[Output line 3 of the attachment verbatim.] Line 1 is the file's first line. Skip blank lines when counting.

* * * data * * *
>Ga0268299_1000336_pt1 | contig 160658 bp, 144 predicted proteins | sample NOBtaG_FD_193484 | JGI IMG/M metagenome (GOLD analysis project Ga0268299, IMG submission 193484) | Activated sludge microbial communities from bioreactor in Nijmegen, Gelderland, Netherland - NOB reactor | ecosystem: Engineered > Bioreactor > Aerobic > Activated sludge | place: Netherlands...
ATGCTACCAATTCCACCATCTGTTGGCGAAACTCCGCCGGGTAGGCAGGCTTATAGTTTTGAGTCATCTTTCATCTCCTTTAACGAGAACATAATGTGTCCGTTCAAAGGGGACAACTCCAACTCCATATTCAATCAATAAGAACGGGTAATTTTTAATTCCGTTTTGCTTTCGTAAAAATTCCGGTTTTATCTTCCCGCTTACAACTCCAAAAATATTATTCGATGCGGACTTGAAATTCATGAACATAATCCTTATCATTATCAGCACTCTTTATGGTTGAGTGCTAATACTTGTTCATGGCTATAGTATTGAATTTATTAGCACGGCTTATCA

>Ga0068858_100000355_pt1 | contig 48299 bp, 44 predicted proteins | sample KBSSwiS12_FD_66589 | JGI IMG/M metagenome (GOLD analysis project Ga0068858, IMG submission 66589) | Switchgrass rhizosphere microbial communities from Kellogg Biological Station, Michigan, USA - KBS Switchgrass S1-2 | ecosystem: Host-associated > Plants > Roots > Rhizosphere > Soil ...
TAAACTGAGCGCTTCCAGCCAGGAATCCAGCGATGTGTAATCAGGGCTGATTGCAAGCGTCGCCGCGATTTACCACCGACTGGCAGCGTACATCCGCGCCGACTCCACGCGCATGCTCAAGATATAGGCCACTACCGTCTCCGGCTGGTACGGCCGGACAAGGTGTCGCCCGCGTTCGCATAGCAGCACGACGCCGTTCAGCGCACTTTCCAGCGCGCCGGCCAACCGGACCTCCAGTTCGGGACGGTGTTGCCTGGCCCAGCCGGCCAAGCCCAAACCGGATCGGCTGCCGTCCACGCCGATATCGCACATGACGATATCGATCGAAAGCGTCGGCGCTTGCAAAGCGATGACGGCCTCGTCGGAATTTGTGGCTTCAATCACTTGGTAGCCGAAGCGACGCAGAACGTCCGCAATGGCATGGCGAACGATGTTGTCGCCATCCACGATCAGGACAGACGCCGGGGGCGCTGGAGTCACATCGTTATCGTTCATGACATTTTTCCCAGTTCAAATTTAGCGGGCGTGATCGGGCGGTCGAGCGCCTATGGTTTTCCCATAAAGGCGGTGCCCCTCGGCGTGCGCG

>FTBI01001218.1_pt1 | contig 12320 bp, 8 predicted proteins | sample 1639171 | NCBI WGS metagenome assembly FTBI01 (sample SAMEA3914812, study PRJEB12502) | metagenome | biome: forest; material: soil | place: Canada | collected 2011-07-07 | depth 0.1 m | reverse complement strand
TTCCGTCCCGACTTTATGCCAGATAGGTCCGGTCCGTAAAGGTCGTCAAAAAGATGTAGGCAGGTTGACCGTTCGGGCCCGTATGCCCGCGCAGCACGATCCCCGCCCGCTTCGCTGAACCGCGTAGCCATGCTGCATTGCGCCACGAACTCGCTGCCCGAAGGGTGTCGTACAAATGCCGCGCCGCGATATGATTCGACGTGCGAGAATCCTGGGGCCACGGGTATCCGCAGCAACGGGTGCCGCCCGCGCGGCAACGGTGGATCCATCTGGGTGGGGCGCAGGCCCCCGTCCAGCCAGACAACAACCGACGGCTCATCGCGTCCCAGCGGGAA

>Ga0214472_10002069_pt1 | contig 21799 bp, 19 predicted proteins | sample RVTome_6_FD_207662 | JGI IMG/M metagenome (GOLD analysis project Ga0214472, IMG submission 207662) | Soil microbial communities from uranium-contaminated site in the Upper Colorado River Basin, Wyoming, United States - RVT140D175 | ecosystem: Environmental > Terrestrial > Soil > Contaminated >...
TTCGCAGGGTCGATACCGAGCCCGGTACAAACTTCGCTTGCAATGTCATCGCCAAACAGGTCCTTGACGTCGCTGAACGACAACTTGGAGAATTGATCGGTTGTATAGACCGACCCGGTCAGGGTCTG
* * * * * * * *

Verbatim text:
>Ga0068858_100000355_pt1 | contig 48299 bp, 44 predicted proteins | sample KBSSwiS12_FD_66589 | JGI IMG/M metagenome (GOLD analysis project Ga0068858, IMG submission 66589) | Switchgrass rhizosphere microbial communities from Kellogg Biological Station, Michigan, USA - KBS Switchgrass S1-2 | ecosystem: Host-associated > Plants > Roots > Rhizosphere > Soil ...